AMD Scores Several Wins In SteamVR Test, Nvidia Scores Top Single GPU Spot
2016 is all about virtual reality with Oculus starting the year by announcing pre-order pricing for its Rift and HTC following suit with its $799 Vive head mounted display. Valve went one step further by making a benchmark that tests your PC’s “VR readiness”. Which basically tells you how good of an experience your system will be able to provide with the HTC Vive HMD.
You can download the benchmark on steam, this link will initiate the installation process for you directly via the steam client. The benchmark is comprised of a short and pleasant demo that takes you on a journey into the Aperture Science facilities. At the end of the demo you’ll get a score based on how well your system performed. Oh, and you don’t actually need a Vive to run this test.
AMD Scores Multiple Wins In SteamVR Test, Nvidia Scores Top Spot
Before we get into the results of the benchmark on both Nvidia and AMD graphics cards let’s briefly re-visit the recommended specs for the HTC Vive and Oculus Rift. They actually both have an identical set of requirements. For the CPU you will need a relatively new Intel core i5 processor or an AMD FX 8300 series processor. You will need at least 4 gigabytes of RAM and 8GB is recommended.
Finally the most important piece of hardware that you will want to pay attention to is the graphics card. The recommended GPUs for both the Rift and the Vive are the Radeon R9 290 from AMD and the GeForce GTX 970 from Nvidia. Faster graphics cards from both AMD and Nvidia do exist like the AMD Radeon R9 390 series ( R9 390 & 390X ), the R9 Fury series ( R9 Fury X, R9 Fury & R9 Nano ) and the GTX 980 series ( GTX 980 & GTX 980 Ti). These will deliver greater performance and an even better, more immersive VR experience.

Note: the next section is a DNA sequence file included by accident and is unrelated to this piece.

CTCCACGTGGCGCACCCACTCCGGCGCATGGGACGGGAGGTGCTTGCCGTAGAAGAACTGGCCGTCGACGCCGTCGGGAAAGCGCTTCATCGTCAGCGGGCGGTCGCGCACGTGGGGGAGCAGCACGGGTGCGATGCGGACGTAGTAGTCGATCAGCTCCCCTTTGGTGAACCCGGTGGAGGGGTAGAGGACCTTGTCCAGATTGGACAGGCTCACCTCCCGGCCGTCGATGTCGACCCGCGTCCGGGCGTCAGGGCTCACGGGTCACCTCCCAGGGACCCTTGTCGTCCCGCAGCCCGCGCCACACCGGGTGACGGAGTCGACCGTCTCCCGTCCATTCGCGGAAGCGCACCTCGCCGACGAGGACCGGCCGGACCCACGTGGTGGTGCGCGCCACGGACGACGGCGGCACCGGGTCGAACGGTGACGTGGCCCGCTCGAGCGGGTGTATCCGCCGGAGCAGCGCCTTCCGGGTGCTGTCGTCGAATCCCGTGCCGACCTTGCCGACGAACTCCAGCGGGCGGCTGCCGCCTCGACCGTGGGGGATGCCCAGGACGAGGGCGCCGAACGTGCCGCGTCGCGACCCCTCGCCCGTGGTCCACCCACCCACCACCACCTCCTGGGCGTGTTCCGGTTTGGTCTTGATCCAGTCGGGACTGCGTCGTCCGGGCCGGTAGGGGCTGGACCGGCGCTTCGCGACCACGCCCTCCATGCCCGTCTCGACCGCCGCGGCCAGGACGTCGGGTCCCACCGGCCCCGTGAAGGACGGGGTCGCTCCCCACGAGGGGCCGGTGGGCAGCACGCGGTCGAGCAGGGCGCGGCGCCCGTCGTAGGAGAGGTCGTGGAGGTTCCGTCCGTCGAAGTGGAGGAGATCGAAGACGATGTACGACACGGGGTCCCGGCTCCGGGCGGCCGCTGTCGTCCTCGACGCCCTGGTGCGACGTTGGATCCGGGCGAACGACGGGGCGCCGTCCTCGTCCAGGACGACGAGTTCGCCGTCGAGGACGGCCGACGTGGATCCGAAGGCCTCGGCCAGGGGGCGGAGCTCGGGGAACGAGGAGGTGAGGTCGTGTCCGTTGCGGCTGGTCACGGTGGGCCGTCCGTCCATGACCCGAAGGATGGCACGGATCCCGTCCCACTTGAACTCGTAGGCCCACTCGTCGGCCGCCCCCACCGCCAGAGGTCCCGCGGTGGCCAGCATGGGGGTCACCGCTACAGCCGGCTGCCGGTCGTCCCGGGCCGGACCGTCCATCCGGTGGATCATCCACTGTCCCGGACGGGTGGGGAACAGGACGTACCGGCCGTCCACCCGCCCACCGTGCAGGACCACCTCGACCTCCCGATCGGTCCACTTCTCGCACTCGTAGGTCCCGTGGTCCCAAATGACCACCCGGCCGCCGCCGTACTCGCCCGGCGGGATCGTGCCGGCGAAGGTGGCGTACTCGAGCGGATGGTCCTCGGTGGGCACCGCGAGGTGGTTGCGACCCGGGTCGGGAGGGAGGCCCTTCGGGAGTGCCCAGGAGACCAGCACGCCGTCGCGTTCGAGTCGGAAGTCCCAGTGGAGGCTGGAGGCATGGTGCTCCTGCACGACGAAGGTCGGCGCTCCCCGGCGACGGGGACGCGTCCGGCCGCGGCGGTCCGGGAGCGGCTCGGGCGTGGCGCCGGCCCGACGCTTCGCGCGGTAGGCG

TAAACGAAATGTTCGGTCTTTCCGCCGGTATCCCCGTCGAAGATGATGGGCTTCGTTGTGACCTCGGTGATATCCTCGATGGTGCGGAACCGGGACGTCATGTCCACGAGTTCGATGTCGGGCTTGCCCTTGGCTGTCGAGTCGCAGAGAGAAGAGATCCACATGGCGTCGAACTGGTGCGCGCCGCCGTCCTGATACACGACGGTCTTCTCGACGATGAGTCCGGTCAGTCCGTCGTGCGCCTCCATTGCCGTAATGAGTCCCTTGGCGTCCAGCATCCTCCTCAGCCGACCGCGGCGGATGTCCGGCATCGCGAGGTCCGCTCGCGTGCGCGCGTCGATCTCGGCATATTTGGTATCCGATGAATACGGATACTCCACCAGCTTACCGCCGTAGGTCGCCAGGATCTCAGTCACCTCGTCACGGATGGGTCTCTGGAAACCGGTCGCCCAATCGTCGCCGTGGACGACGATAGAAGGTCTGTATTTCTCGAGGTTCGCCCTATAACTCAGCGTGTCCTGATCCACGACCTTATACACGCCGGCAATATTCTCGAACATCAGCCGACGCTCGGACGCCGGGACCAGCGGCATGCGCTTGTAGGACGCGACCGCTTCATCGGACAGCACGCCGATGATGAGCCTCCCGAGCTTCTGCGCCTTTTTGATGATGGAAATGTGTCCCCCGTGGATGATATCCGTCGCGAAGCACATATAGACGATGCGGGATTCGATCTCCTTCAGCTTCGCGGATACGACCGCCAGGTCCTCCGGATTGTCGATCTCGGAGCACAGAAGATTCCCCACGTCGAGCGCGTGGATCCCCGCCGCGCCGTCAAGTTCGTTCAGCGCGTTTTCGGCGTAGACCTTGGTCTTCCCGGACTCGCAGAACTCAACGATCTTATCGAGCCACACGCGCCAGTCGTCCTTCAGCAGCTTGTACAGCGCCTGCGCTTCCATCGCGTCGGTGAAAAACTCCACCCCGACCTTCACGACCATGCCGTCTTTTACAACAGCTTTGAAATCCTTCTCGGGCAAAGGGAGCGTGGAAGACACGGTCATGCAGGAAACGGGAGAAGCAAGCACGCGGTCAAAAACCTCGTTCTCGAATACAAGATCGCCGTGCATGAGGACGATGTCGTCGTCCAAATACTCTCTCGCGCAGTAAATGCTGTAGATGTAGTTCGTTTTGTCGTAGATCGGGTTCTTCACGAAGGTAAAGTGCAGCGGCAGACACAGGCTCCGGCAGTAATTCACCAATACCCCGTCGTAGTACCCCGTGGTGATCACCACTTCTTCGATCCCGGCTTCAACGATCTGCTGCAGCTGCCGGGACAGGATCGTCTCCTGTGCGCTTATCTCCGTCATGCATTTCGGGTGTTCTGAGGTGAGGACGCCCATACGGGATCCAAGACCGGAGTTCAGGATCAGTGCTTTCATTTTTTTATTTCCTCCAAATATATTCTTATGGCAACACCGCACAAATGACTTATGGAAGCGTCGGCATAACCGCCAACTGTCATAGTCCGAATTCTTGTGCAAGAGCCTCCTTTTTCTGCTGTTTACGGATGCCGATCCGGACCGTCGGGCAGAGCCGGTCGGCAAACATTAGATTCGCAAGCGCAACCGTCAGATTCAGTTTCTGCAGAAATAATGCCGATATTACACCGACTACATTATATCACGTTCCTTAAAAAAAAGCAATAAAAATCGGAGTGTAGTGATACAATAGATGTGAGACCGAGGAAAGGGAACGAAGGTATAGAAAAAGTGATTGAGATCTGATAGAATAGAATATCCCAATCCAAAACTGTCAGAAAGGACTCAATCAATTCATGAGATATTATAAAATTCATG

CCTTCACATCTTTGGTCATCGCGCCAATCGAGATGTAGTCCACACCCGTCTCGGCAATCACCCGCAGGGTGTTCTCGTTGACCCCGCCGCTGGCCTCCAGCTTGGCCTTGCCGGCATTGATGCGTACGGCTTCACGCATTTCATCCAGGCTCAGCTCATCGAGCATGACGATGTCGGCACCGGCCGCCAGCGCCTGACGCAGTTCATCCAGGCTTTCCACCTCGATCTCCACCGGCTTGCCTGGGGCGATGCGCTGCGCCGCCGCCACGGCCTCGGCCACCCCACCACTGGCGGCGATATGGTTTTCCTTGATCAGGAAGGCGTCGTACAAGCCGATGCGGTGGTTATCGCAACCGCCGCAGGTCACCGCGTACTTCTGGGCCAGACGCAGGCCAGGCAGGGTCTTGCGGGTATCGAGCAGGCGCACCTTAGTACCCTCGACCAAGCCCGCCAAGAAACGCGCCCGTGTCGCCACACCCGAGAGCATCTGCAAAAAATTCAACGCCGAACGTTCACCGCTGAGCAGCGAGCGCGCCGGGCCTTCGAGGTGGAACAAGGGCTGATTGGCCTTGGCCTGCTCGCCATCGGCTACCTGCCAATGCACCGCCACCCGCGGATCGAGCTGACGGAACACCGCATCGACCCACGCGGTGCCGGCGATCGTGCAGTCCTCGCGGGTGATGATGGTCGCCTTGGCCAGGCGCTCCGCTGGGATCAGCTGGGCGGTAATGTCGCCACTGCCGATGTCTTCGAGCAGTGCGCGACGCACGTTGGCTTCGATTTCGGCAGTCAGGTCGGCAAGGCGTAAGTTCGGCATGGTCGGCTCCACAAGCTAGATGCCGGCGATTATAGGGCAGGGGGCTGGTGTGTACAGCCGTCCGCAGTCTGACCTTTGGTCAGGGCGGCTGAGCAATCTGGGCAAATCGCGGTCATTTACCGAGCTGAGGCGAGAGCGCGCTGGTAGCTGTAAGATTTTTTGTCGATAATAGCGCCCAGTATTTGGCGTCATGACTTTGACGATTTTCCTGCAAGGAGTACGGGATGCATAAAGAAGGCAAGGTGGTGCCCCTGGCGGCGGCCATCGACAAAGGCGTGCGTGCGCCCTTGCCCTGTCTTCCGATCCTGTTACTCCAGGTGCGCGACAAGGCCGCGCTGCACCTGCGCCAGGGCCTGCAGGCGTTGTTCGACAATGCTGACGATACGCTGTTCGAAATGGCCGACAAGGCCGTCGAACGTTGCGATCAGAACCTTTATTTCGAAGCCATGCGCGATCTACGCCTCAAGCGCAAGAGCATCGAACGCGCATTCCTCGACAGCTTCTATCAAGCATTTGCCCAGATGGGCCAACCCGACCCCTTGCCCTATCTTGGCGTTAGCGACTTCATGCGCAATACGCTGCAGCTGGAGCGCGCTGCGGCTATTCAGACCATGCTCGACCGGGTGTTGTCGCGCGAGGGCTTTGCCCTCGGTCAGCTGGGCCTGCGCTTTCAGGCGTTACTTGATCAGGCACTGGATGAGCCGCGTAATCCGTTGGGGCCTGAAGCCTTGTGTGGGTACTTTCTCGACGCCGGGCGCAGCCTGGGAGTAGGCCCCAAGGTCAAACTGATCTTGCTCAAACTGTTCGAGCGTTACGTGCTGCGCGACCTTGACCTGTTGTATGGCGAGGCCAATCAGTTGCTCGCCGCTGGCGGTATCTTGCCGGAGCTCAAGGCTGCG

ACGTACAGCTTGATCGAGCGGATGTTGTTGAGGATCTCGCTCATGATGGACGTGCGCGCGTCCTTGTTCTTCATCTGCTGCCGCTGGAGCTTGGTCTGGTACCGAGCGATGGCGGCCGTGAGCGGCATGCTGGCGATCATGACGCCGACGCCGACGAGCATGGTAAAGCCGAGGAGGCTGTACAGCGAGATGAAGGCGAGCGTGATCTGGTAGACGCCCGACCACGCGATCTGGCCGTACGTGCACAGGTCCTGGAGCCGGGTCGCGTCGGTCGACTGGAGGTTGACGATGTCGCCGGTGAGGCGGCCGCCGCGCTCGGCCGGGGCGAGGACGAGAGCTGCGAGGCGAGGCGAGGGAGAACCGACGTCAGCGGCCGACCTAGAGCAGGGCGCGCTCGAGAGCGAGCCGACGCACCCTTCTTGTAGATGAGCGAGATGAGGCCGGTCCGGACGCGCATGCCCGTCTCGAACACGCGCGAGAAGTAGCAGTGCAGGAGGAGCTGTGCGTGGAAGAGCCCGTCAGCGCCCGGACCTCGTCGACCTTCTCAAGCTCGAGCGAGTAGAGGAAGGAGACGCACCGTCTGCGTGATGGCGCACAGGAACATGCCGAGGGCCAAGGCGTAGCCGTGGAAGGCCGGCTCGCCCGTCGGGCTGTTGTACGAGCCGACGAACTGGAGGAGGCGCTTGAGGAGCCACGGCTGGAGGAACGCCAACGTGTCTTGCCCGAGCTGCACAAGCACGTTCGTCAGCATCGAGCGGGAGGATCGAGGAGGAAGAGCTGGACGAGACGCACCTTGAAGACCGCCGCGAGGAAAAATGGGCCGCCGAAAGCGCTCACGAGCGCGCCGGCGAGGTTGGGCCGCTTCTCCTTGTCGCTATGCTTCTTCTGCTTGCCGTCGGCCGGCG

Oculus Rift and HTC Vive Recommended System Specifications
GPU: AMD Radeon™ R9 290 / NVIDIA GeForce® GTX 970 equivalent or greater
CPU: –Intel® i5-4590 / AMD FX 8350 equivalent or greater
RAM: At least 4GB, 8GB or more recommended
AMD And Nvidia Make A Good Showing
The roster we’re looking at includes eleven graphics cards, all of which are still selling today except for the R9 290 which has been replaced by the R9 390 last year. Looking at the very top end we find the R9 Nano Crossfire setup and the GTX Titan X. It’s worthy of note that the highest possible score that the test can give out is 11 and both setups in this case achieve this score.
Stepping one notch down we find Nvidia’s GTX 980 Ti leading its main competitor the R9 Fury X by approximately 9%. One step down we find the R9 Fury leading its main competitor the GTX 980 by 13.5%. One notch below the GTX 980 comes the wattage sipping frugal R9 Nano board. From there we find the R9 390X and the R9 390, both of which lead the GTX 970 by 17% and 11% respectively. Finally we have the R9 290 at 6.3.
I should point out that scores below 6 fall under the yellow “capable” category rather than the green “ready” category which is what you should be looking for for a smooth, immersive VR experience. Interestingly with the exception of a few overclocked GTX 780 Ti cards most of Nvidia’s high-end GTX 700 series graphics cards couldn’t qualify for the “ready” status. Frankly we were quite disappointed to discover this. GeForce GTX Titan, 780 Ti and 780 cards that were selling for $500, $700 and even $1000 just a couple of years ago can’t keep up in Valve’s VR benchmark with the R9 290X and 290 Radeons that sold for $550 and $400 in the same period.
Shifting gears for a bit and taking a look at the level of performance that you’ll get for your hard earned dollar. We checked into newegg.com and took the second lowest price we could find for each graphics card. The results aren’t all that surprising, the sweetspot ~$300 cards do the best here. Followed by the high-end ~$500 tier cards from both companies. We find the Titan X and the Nano Crossfire setup at the very bottom. Perhaps if the test would permit scores higher than 11 we might have seen these setups, especially multi-GPU setups do better here.
And with that we’re bringing this quick look at Valve’s SteamVR performance test to a close. Try the benchmark out and share your scores with us in the comments section below.